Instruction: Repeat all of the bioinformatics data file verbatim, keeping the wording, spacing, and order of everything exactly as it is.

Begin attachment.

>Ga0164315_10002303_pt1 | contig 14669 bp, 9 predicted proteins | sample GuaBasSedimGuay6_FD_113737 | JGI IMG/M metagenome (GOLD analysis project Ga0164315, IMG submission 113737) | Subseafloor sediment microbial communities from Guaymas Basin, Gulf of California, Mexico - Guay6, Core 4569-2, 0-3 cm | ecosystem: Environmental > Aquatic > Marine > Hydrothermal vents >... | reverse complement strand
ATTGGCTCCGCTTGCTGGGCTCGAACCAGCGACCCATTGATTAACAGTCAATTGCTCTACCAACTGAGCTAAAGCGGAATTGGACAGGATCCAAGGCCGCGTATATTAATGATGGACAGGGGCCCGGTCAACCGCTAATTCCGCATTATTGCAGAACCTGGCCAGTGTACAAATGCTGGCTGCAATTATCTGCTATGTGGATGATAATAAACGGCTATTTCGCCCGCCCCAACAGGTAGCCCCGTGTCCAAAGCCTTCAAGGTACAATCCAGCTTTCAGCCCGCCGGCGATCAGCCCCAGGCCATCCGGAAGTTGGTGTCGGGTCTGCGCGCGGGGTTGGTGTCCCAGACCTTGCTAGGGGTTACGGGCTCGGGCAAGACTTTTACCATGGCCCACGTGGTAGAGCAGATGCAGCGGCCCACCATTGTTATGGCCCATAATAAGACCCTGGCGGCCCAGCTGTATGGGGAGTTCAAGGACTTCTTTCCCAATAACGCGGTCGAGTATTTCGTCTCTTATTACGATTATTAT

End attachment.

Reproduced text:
>Ga0164315_10002303_pt1 | contig 14669 bp, 9 predicted proteins | sample GuaBasSedimGuay6_FD_113737 | JGI IMG/M metagenome (GOLD analysis project Ga0164315, IMG submission 113737) | Subseafloor sediment microbial communities from Guaymas Basin, Gulf of California, Mexico - Guay6, Core 4569-2, 0-3 cm | ecosystem: Environmental > Aquatic > Marine > Hydrothermal vents >... | reverse complement strand
ATTGGCTCCGCTTGCTGGGCTCGAACCAGCGACCCATTGATTAACAGTCAATTGCTCTACCAACTGAGCTAAAGCGGAATTGGACAGGATCCAAGGCCGCGTATATTAATGATGGACAGGGGCCCGGTCAACCGCTAATTCCGCATTATTGCAGAACCTGGCCAGTGTACAAATGCTGGCTGCAATTATCTGCTATGTGGATGATAATAAACGGCTATTTCGCCCGCCCCAACAGGTAGCCCCGTGTCCAAAGCCTTCAAGGTACAATCCAGCTTTCAGCCCGCCGGCGATCAGCCCCAGGCCATCCGGAAGTTGGTGTCGGGTCTGCGCGCGGGGTTGGTGTCCCAGACCTTGCTAGGGGTTACGGGCTCGGGCAAGACTTTTACCATGGCCCACGTGGTAGAGCAGATGCAGCGGCCCACCATTGTTATGGCCCATAATAAGACCCTGGCGGCCCAGCTGTATGGGGAGTTCAAGGACTTCTTTCCCAATAACGCGGTCGAGTATTTCGTCTCTTATTACGATTATTAT